Minimizing SPOFs During Summer Slowdown

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    Originally published on Failure is Inevitable.

    Between COVID-19 and the typical summer slow down, offices are emptier than they’re ever been. With team members taking some much-needed time off, it’s important to know how your team will be affected. Here are some tips to help your teams function during this time of flux.

    Minimizing SPOFs (single points of failure)

    It’s important to know who you can count on in a crisis, but what happens if that person gets sick or needs to tend to their children or loved ones? It’s critical during times of upheaval that you can function in the event of team members needing to take PTO or sick leave. This means you’ll need to determine who your SPOFs (single points of failure) are. If this person needs to take a day, or perhaps even a week off, what context will you miss?

    At Google, teams practice an exercise called the “Wheel of Staycation” to ensure that SPOFs are discovered prior to a crisis situation. In previous talks, Dave Rensin has also spoken on how to implement this exercise in your organization. In a nutshell, once a week, a single person from your team is selected to get a ‘staycation’ where they are unable to communicate with the rest of the team.

    • For the person in question, this time can be used for deep project work.
    • For everyone else, it’s a test. Are there questions you can’t get answered, or blockers in your workflow? If this is the case, you have a SPOF to eliminate.

    Eliminating SPOFs is important after completing the exercise. To do this, you’ll need to track the asks that your staycation team member received in one day. You could do this by setting up a staycation slack channel where all questions you would have asked your teammate are listed. Or you could simply tell your team to ask those questions via email or slack to your stay-cation team mate as usual and have that person create a list when they come back from their stay-cation. Then, the staycation team mate should be required to make sure all the context and key information the team needed is baked into process docs or confluence pages, so the SPOFs are eliminated.

    This method should be practiced as a preventative initiative. According to Dave, “There are other things you can do, but the only way you can discover things like expertise SPOFs or information SPOFs is to regularly and routinely exercise them before the emergency shows up.”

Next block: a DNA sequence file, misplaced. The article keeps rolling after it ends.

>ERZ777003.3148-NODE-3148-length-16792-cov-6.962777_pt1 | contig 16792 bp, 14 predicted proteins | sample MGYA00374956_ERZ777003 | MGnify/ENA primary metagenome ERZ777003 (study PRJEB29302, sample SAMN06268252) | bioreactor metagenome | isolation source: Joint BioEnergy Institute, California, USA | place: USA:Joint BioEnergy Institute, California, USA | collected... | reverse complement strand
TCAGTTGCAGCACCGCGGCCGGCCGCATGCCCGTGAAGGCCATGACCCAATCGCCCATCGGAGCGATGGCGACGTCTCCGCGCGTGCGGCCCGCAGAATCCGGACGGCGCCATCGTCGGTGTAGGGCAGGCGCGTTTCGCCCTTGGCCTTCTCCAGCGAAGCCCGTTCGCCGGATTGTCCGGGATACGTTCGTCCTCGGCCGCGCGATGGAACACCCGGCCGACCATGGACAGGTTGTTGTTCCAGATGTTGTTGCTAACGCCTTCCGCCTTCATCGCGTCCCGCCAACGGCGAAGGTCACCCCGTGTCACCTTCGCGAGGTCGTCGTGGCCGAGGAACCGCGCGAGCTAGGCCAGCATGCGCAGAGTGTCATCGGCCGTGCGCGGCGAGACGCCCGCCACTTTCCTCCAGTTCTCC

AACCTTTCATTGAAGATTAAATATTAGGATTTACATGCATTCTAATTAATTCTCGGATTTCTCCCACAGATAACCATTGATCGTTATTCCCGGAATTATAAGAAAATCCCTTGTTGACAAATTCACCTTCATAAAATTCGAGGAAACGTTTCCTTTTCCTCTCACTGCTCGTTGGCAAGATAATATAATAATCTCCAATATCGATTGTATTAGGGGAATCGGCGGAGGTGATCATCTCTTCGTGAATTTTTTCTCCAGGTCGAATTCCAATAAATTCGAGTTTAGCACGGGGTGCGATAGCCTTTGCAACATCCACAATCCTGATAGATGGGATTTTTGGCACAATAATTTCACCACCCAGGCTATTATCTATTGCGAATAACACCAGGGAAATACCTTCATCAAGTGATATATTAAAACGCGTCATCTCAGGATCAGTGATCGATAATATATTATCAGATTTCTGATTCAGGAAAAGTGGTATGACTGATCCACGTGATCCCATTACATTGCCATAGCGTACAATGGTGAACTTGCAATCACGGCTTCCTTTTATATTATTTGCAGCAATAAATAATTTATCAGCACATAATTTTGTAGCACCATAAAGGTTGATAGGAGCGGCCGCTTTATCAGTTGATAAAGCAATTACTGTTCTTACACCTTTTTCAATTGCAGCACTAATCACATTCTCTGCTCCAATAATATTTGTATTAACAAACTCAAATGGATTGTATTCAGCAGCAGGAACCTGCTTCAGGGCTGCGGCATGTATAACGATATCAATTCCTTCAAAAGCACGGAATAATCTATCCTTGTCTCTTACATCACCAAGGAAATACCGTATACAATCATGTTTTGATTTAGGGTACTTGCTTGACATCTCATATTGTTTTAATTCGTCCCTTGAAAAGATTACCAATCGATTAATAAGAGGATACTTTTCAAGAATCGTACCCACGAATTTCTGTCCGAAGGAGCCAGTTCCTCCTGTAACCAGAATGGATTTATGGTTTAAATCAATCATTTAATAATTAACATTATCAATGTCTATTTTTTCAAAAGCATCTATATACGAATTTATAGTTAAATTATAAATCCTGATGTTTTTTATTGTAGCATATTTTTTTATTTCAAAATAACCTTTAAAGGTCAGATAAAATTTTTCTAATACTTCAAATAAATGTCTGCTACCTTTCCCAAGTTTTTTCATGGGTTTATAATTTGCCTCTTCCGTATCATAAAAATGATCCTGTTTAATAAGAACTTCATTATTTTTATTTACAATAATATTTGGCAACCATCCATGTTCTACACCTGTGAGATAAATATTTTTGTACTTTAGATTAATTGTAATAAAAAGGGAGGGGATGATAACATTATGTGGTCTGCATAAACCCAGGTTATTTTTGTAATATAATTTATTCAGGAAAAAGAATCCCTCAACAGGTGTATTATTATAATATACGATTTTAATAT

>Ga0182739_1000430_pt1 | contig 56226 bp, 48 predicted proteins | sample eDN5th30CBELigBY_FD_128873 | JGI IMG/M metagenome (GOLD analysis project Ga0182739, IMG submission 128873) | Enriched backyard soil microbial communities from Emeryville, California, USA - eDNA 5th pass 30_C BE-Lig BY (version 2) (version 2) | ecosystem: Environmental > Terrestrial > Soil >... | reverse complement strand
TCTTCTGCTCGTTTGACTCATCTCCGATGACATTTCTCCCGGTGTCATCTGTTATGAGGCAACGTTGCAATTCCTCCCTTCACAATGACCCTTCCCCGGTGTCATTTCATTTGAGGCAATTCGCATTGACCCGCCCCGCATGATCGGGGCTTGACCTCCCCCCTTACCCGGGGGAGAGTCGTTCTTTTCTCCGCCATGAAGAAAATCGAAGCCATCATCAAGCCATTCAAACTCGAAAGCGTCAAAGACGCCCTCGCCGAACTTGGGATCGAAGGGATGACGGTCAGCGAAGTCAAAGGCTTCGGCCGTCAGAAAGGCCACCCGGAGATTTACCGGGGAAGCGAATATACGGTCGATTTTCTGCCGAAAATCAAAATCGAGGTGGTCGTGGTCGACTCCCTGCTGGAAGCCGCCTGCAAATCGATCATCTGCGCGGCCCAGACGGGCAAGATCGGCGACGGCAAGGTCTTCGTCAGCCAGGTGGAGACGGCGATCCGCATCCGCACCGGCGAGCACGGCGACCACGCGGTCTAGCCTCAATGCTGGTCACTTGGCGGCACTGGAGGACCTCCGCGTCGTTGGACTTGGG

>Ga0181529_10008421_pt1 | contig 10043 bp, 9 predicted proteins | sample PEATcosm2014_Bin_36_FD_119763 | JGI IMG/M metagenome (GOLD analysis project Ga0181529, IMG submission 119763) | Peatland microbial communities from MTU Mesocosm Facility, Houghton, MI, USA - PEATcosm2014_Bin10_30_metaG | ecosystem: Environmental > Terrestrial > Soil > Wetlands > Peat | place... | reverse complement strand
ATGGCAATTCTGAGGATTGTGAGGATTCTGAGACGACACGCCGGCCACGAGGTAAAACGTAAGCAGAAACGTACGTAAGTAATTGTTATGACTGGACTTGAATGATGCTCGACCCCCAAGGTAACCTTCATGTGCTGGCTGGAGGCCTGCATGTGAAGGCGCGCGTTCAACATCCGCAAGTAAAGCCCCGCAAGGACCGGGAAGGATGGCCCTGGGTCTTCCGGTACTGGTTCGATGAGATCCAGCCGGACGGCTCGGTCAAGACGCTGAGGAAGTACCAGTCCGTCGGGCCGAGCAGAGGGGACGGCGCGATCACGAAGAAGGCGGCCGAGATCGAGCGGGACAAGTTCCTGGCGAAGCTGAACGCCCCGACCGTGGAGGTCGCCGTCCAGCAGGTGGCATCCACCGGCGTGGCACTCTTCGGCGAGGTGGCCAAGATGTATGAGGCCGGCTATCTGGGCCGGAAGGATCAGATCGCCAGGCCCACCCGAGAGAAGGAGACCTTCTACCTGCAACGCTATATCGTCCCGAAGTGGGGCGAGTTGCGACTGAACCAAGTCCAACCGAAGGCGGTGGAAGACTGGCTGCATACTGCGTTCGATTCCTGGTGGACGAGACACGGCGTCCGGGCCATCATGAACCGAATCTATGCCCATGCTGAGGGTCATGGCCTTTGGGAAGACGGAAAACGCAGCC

If you wait too long, you’ll only spot SPOFs when it’s a true emergency, at which time it’ll be too late.

    Preparing for staffing reductions and changes to continuity plans

    Knowing and eliminating SPOFs is key during any crisis, but it is especially important when staffing reductions come into play. These reductions can be for business or financial reasons, or due to decreased cognitive capacity as people deal with personal matters (anxiety, family needs, health challenges, etc.). Either way, you will need to be able to adapt to these reductions and make adjustments to your continuity plans. Here are three crucial steps to working through this challenge:

    1. Revise your on-call schedule: Perhaps your organization ran a weekly on-call schedule where you would take turns carrying the pager for a week. Now, with less people on board, your rotation might have gone from once a month to once every two weeks. With the additional burden of keeping services running, the challenges of WFH, and the strain that the current crisis adds to everyone, this might become overwhelming. Being on-call for a full week might be too much of a burden. It’s time to talk to people about how they’re feeling, take a look at the incident metrics and the time spent per engineer on incidents. If these numbers are higher than normal and team members are reporting higher levels of stress, you’ll need to adjust to make the situation easier to bear. Knowing when your team members are overwhelmed and adjusting accordingly is crucial to mitigate burnout and enable long-term success.
    2. Know the difference between doing more with less and overworking: Everyone is talking about doing more with less. Many organizations are focusing on getting down to the ‘essentials,’ with respect to tooling, work perks, and more. However, as capacity is reduced, it’s important to acknowledge that productivity will take a hit. It's unrealistic to assume that teams can work at the same clip compared to before a black swan event. However, this does not mean sacrificing quality. Strategic prioritization is more important than ever. In times of uncertainty, focus on quality over quantity and speak with leadership about how to adjust goals and metrics for performance during this time.
    3. Become comfortable with being uncomfortable: During this crisis,all of our previous continuity plans have proven to be insufficient As unknown unknowns are near impossible to account for, no amount of planning will be able to completely prevent impact, and even the most thorough continuity plans will require adaptability. In short, you’ll need to become comfortable with being uncomfortable. As Liz Fong-Jones has shared, “You can't enumerate every single possible thing that's going to go wrong. The playbook strategy is not necessarily going to work super well because you cannot anticipate what the next black swan is going to be. So we have to focus on making our organizations of people more resilient.”

    While all of these things are easier said than done, they are a good starting point for pivoting in this new reality.

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